Frequent Urination

Frequent urination is when you urinate more often than usual. This may happen during the day or at night.

While the number of times a person urinates a day is highly variable, if a person needs to urinate more than seven times in a day and has only consumed 2 liters (68 fluid ounces, 4 pints, or 2 quarts) of fluid, this may indicate frequent urination.

Frequent urination may be accompanied by other symptoms and can be caused by several factors, including infection, caffeine, nerve issues, and some medications.

This article will discuss the symptoms of frequent urination, possible causes, treatment options, diagnosis, and when to see a healthcare provider.

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Symptoms of Frequent Urination

Every person is different, and what is considered a normal urine frequency varies between people.

The average person's urinary frequency is typically between six to seven times within 24 hours. A person can have a "normal" urinary frequency between four to 10 times a day, as long as the person is healthy and feels happy with that level of frequency.

If a person drinks roughly 2 liters of liquid daily and needs to urinate more than seven times a day, they may have a frequency issue. Those experiencing frequent urination may find they need to urinate more than usual and take many trips to the bathroom during the day or the night.

Having to urinate frequently during the night is called nocturia.

Causes of Frequent Urination

Numerous factors might cause frequent urination, and some are more common than others.

Common causes of frequent urination include:

In neurogenic bladder, nerves to the bladder (the organ that stores and releases urine) have been damaged due to illness or injury. This may cause the muscles in the bladder not to work properly. In some cases, the muscles are overactive and squeeze the bladder too frequently. This results in more frequent urination. It can be due to issues with the bladder muscle directly or may be related to spine issues.

A urinary tract infection is caused by bacteria that enter the urethra and then the bladder. This can cause an urge to urinate often, even if the bladder has just been emptied. It may also be accompanied by cloudy or bloody urine and pain with urination.

Caffeine is one of many potential bladder irritants. This can cause an increased urinary frequency.

An enlarged prostate can cause problems with the bladder. If the prostate is too big, it may block or irritate the bladder, causing increased urine frequency. This can sometimes cause urination every two to three hours.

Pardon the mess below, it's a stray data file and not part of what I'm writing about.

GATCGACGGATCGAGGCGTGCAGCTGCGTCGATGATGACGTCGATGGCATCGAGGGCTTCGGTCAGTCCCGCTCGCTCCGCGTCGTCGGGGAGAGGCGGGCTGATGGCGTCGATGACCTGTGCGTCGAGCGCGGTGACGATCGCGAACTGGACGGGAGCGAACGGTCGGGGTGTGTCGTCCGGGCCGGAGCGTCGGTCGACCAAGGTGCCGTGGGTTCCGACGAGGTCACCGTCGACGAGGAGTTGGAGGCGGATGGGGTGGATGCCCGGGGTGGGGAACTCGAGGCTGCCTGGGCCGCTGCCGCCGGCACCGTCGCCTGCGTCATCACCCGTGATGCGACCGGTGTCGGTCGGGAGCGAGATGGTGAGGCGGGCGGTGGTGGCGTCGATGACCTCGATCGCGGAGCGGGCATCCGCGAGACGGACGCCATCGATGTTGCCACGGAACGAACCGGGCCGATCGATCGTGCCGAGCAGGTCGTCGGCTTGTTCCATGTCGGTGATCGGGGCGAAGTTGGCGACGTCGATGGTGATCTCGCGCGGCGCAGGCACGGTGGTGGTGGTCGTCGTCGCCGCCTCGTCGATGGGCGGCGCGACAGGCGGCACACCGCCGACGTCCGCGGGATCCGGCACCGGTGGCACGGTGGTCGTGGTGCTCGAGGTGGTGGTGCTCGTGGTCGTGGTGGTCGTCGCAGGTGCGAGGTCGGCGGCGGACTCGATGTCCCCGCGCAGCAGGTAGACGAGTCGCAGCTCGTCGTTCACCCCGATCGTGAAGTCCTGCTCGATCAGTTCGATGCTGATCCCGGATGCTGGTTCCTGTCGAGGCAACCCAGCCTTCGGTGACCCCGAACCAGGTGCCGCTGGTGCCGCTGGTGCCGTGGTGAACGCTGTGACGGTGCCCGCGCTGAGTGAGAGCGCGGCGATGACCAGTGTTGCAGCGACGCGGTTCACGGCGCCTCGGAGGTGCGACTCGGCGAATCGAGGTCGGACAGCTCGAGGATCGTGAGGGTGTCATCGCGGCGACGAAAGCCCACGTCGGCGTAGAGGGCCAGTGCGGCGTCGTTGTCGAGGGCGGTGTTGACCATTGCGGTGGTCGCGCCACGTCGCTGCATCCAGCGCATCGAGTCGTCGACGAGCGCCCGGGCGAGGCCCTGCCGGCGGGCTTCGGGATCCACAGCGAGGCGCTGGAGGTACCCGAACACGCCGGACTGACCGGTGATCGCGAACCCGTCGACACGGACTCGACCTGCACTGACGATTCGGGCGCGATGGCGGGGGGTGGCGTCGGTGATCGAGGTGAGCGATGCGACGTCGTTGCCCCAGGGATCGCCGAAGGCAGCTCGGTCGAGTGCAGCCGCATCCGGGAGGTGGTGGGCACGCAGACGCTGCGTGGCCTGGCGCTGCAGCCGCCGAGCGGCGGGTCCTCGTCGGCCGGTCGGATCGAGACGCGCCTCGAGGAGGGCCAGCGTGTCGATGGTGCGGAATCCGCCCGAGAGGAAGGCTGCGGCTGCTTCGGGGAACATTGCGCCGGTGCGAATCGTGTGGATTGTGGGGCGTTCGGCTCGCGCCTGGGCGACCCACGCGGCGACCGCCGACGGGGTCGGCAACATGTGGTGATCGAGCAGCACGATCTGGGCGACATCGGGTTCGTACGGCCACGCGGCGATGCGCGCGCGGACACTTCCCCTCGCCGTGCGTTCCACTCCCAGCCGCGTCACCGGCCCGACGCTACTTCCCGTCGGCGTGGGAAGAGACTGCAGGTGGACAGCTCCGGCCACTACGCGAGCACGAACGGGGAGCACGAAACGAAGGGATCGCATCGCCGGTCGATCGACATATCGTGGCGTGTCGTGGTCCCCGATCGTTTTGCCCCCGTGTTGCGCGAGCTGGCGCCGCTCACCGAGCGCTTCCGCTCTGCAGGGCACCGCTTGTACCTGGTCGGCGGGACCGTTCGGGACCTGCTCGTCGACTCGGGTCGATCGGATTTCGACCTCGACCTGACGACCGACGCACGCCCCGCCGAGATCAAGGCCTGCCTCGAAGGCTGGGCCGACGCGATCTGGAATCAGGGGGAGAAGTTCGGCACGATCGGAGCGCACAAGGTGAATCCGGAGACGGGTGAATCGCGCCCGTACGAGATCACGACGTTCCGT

Vaginitis causes the vagina or vulva (external genitalia) to become swollen or irritated. This can cause pain and the desire to urinate more frequently.

Other possible causes of frequent urination include:

  • Swelling or infection of the urethra (the tube through which urine passes from the bladder to the outside)
  • Anxiety
  • Pregnancy
  • Alcohol
  • Overactive bladder syndrome (urinary frequency and urgency)
  • Spine issues
  • Tumor in the pelvis
  • Bladder cancer
  • Interstitial cystitis (chronic bladder pain and discomfort)
  • Radiation therapy in the pelvis
  • Stroke (a blockage of blood flow or bleeding in the brain)
  • Diseases of the nervous system
  • Poorly controlled diabetes

What Medications Can Cause Frequent Urination

Some medicines may cause frequent urination.

Diuretics (water pills) are medications that promote increased production of urine in the kidneys. This can cause frequent urination and an overactive bladder or stress incontinence (leakage of urine when movement puts pressure on the bladder).

Sedatives or muscle relaxants like Valium (diazepam) can also cause frequent urination.

How to Treat Frequent Urination

Treating frequent urination is focused on treating the underlying cause. This will vary based on the problem. Some treatments and coping strategies include:

  • Frequent urination related to nerve problems may require lifestyle changes, drugs or surgery.
  • A UTI may require treatment with antibiotics.
  • An enlarged prostate may require surveillance, medication, or surgery.
  • Vaginitis may require treatment with medication in the form of a cream, tablet, or suppository.